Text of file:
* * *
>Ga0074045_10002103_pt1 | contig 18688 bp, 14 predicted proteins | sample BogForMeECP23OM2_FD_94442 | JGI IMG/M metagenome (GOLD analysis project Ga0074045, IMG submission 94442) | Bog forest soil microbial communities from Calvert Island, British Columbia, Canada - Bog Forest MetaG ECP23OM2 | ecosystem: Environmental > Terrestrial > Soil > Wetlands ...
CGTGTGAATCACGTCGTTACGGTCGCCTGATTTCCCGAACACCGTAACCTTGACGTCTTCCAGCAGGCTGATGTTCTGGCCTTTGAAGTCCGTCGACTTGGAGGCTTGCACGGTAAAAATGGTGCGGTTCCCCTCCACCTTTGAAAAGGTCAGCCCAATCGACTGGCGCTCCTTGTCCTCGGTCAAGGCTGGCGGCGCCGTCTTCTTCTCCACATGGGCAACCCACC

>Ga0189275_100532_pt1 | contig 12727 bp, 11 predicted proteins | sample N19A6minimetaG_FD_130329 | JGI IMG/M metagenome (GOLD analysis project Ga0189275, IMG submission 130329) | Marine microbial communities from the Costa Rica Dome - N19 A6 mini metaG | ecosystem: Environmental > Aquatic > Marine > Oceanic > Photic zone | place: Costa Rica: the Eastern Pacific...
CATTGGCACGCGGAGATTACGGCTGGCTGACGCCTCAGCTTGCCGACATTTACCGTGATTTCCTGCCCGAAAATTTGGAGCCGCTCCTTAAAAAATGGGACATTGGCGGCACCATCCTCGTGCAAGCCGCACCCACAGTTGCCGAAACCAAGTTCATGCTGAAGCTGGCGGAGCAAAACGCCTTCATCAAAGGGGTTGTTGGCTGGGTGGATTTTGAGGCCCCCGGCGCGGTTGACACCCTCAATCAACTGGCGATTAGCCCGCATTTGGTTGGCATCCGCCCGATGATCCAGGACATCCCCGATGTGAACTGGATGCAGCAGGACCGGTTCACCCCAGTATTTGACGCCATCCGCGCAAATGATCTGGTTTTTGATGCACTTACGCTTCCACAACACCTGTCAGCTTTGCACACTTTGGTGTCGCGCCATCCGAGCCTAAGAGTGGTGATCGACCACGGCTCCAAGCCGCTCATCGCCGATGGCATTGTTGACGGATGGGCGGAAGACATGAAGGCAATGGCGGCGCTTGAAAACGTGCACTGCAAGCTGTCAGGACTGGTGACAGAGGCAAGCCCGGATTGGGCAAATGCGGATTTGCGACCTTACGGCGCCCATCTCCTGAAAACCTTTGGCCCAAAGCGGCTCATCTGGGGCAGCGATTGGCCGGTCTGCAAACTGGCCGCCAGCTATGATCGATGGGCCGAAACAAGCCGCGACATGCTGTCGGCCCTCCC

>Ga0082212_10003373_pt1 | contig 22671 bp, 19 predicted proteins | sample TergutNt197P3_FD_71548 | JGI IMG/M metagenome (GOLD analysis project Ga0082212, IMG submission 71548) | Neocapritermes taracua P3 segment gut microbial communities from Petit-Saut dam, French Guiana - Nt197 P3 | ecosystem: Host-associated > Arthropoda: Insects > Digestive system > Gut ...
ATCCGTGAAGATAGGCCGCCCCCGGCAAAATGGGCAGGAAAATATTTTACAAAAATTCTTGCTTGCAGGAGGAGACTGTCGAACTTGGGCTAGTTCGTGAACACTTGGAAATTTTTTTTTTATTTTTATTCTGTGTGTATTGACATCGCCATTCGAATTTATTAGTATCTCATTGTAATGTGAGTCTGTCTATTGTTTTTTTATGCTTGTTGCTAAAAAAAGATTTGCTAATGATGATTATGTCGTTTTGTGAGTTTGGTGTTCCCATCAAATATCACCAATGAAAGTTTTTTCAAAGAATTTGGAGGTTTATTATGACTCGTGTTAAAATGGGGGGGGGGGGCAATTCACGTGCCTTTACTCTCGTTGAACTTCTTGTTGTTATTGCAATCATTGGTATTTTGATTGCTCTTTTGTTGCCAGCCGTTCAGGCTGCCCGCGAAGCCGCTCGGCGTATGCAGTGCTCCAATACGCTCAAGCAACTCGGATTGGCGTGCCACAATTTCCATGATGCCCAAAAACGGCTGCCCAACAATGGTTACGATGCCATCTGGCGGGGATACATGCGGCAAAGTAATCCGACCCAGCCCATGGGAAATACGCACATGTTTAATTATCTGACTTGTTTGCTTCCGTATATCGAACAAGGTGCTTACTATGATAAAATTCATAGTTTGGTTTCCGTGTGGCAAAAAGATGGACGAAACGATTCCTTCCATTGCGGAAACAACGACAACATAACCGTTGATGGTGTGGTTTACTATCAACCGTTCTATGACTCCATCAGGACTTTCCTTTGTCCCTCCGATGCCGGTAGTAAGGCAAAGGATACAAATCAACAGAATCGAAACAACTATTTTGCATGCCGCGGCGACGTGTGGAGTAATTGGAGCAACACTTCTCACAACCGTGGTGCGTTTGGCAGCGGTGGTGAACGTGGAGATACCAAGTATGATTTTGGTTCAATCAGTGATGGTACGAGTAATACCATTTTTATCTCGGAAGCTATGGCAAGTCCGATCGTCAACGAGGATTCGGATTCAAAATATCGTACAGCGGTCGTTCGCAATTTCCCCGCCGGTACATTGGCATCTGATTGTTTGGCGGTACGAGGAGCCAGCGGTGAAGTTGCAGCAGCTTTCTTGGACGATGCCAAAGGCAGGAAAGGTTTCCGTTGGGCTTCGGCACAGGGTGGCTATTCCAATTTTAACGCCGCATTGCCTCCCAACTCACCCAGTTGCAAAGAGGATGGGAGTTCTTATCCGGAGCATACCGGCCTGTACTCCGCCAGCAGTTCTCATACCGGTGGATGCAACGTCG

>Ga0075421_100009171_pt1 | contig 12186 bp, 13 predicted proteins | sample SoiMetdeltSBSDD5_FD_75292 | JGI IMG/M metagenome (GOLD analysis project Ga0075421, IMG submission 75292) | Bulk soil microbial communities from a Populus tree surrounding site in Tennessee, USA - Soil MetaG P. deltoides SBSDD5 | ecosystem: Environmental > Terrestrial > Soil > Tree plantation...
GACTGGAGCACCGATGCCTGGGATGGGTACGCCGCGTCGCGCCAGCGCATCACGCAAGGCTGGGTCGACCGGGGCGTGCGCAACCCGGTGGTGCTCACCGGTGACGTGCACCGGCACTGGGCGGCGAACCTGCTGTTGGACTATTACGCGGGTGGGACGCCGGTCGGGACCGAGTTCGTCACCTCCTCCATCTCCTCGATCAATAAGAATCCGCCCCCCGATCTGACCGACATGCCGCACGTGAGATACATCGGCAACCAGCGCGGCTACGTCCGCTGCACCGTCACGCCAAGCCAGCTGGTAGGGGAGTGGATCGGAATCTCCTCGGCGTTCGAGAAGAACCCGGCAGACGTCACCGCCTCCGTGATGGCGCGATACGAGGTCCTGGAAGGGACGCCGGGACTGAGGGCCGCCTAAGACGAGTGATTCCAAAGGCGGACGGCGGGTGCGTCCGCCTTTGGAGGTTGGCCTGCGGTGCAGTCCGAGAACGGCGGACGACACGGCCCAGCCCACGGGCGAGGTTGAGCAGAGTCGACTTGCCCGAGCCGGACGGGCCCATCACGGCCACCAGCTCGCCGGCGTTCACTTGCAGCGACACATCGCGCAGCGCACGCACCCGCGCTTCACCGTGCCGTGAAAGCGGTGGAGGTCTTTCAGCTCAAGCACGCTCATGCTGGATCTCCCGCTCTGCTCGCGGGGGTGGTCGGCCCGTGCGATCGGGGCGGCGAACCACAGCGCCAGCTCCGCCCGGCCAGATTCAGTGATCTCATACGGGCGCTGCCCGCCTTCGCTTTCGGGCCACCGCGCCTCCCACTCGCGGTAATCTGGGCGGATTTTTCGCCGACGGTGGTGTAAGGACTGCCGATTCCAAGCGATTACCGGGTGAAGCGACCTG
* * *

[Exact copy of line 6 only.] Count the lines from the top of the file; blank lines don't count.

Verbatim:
ATCCGTGAAGATAGGCCGCCCCCGGCAAAATGGGCAGGAAAATATTTTACAAAAATTCTTGCTTGCAGGAGGAGACTGTCGAACTTGGGCTAGTTCGTGAACACTTGGAAATTTTTTTTTTATTTTTATTCTGTGTGTATTGACATCGCCATTCGAATTTATTAGTATCTCATTGTAATGTGAGTCTGTCTATTGTTTTTTTATGCTTGTTGCTAAAAAAAGATTTGCTAATGATGATTATGTCGTTTTGTGAGTTTGGTGTTCCCATCAAATATCACCAATGAAAGTTTTTTCAAAGAATTTGGAGGTTTATTATGACTCGTGTTAAAATGGGGGGGGGGGGCAATTCACGTGCCTTTACTCTCGTTGAACTTCTTGTTGTTATTGCAATCATTGGTATTTTGATTGCTCTTTTGTTGCCAGCCGTTCAGGCTGCCCGCGAAGCCGCTCGGCGTATGCAGTGCTCCAATACGCTCAAGCAACTCGGATTGGCGTGCCACAATTTCCATGATGCCCAAAAACGGCTGCCCAACAATGGTTACGATGCCATCTGGCGGGGATACATGCGGCAAAGTAATCCGACCCAGCCCATGGGAAATACGCACATGTTTAATTATCTGACTTGTTTGCTTCCGTATATCGAACAAGGTGCTTACTATGATAAAATTCATAGTTTGGTTTCCGTGTGGCAAAAAGATGGACGAAACGATTCCTTCCATTGCGGAAACAACGACAACATAACCGTTGATGGTGTGGTTTACTATCAACCGTTCTATGACTCCATCAGGACTTTCCTTTGTCCCTCCGATGCCGGTAGTAAGGCAAAGGATACAAATCAACAGAATCGAAACAACTATTTTGCATGCCGCGGCGACGTGTGGAGTAATTGGAGCAACACTTCTCACAACCGTGGTGCGTTTGGCAGCGGTGGTGAACGTGGAGATACCAAGTATGATTTTGGTTCAATCAGTGATGGTACGAGTAATACCATTTTTATCTCGGAAGCTATGGCAAGTCCGATCGTCAACGAGGATTCGGATTCAAAATATCGTACAGCGGTCGTTCGCAATTTCCCCGCCGGTACATTGGCATCTGATTGTTTGGCGGTACGAGGAGCCAGCGGTGAAGTTGCAGCAGCTTTCTTGGACGATGCCAAAGGCAGGAAAGGTTTCCGTTGGGCTTCGGCACAGGGTGGCTATTCCAATTTTAACGCCGCATTGCCTCCCAACTCACCCAGTTGCAAAGAGGATGGGAGTTCTTATCCGGAGCATACCGGCCTGTACTCCGCCAGCAGTTCTCATACCGGTGGATGCAACGTCG